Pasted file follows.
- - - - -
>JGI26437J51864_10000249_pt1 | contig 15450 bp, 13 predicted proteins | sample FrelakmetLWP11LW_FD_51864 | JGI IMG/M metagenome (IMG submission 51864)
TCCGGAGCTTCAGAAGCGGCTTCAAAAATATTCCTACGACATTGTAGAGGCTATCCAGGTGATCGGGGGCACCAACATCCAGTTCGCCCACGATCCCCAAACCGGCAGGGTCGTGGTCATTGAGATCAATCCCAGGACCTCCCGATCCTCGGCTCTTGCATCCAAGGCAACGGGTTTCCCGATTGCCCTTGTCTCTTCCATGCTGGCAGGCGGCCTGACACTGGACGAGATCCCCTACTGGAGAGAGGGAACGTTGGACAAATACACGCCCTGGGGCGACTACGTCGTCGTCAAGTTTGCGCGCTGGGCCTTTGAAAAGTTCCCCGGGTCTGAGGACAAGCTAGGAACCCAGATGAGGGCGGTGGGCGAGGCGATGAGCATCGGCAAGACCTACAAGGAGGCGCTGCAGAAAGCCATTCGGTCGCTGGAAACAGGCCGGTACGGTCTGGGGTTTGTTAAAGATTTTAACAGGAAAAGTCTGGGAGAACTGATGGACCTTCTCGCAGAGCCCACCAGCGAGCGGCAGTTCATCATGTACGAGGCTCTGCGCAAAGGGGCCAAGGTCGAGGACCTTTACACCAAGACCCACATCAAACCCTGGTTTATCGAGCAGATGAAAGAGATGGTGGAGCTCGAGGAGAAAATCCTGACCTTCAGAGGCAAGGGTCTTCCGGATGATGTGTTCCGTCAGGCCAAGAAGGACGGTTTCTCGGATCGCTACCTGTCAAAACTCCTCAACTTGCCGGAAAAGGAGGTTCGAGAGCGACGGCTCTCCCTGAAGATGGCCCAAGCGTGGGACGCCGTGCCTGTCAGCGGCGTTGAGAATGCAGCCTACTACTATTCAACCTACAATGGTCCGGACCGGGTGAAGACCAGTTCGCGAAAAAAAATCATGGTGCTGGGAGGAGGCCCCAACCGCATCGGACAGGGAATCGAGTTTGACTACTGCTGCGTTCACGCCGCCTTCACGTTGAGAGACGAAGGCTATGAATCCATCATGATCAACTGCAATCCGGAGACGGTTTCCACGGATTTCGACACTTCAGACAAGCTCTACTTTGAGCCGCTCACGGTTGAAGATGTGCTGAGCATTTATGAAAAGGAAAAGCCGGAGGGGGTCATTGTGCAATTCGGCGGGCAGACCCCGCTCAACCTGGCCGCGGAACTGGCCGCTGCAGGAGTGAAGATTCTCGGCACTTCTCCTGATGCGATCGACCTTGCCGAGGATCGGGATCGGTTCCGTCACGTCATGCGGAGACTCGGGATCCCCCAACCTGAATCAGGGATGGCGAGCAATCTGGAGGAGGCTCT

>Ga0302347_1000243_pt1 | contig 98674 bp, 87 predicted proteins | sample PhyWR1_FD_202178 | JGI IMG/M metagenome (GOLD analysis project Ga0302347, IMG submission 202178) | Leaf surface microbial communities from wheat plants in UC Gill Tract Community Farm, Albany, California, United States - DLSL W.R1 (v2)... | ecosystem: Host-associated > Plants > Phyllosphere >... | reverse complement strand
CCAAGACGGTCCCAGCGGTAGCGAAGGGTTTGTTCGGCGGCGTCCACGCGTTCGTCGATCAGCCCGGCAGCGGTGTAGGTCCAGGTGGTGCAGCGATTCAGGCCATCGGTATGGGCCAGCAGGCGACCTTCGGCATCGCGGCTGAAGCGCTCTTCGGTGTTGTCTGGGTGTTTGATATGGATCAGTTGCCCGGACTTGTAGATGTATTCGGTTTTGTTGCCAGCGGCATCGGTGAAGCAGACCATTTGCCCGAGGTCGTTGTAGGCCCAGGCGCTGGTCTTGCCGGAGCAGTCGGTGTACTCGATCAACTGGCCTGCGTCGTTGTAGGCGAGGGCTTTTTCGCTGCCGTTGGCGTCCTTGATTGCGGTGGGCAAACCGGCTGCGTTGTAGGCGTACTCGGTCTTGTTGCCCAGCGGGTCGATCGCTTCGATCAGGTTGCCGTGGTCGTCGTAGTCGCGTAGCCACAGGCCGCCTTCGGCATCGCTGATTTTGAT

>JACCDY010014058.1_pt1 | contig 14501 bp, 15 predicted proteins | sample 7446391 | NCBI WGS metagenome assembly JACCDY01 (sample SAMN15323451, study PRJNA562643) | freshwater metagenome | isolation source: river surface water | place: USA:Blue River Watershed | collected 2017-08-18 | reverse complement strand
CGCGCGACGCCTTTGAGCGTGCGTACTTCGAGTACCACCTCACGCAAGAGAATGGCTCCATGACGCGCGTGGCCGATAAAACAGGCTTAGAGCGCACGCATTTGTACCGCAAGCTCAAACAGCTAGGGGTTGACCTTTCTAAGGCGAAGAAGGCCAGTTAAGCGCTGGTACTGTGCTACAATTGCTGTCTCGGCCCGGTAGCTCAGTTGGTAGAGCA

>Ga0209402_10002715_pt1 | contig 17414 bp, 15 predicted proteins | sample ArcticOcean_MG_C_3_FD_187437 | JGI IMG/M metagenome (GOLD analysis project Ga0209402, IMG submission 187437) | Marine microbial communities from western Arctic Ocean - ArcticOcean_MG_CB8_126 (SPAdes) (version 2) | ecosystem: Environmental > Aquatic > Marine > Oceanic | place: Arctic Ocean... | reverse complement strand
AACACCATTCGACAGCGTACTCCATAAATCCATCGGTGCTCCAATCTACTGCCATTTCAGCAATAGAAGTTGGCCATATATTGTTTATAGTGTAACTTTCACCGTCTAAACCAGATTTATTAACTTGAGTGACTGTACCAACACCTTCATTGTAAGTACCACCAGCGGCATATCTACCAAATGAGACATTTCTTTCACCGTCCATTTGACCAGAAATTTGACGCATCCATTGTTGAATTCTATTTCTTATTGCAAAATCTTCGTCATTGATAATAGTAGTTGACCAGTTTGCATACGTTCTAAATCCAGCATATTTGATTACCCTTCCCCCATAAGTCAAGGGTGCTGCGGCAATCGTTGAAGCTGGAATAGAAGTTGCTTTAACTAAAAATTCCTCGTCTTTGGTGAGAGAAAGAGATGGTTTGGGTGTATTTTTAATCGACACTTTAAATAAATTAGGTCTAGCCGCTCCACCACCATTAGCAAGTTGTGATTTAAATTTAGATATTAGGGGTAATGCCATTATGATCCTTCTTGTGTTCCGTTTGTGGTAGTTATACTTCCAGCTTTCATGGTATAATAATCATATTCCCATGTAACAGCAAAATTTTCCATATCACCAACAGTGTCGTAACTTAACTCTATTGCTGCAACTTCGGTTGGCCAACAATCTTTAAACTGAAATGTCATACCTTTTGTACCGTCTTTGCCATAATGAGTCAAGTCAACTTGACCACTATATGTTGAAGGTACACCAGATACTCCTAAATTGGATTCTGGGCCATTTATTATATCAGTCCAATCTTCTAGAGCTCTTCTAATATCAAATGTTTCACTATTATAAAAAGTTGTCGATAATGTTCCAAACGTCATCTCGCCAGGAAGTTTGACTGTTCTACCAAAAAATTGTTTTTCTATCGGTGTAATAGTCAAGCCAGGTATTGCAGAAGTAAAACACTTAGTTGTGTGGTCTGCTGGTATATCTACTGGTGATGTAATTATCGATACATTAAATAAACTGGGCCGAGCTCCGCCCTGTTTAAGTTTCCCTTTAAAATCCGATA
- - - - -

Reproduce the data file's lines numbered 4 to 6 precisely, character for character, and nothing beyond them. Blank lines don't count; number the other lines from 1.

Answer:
CCAAGACGGTCCCAGCGGTAGCGAAGGGTTTGTTCGGCGGCGTCCACGCGTTCGTCGATCAGCCCGGCAGCGGTGTAGGTCCAGGTGGTGCAGCGATTCAGGCCATCGGTATGGGCCAGCAGGCGACCTTCGGCATCGCGGCTGAAGCGCTCTTCGGTGTTGTCTGGGTGTTTGATATGGATCAGTTGCCCGGACTTGTAGATGTATTCGGTTTTGTTGCCAGCGGCATCGGTGAAGCAGACCATTTGCCCGAGGTCGTTGTAGGCCCAGGCGCTGGTCTTGCCGGAGCAGTCGGTGTACTCGATCAACTGGCCTGCGTCGTTGTAGGCGAGGGCTTTTTCGCTGCCGTTGGCGTCCTTGATTGCGGTGGGCAAACCGGCTGCGTTGTAGGCGTACTCGGTCTTGTTGCCCAGCGGGTCGATCGCTTCGATCAGGTTGCCGTGGTCGTCGTAGTCGCGTAGCCACAGGCCGCCTTCGGCATCGCTGATTTTGAT

>JACCDY010014058.1_pt1 | contig 14501 bp, 15 predicted proteins | sample 7446391 | NCBI WGS metagenome assembly JACCDY01 (sample SAMN15323451, study PRJNA562643) | freshwater metagenome | isolation source: river surface water | place: USA:Blue River Watershed | collected 2017-08-18 | reverse complement strand
CGCGCGACGCCTTTGAGCGTGCGTACTTCGAGTACCACCTCACGCAAGAGAATGGCTCCATGACGCGCGTGGCCGATAAAACAGGCTTAGAGCGCACGCATTTGTACCGCAAGCTCAAACAGCTAGGGGTTGACCTTTCTAAGGCGAAGAAGGCCAGTTAAGCGCTGGTACTGTGCTACAATTGCTGTCTCGGCCCGGTAGCTCAGTTGGTAGAGCA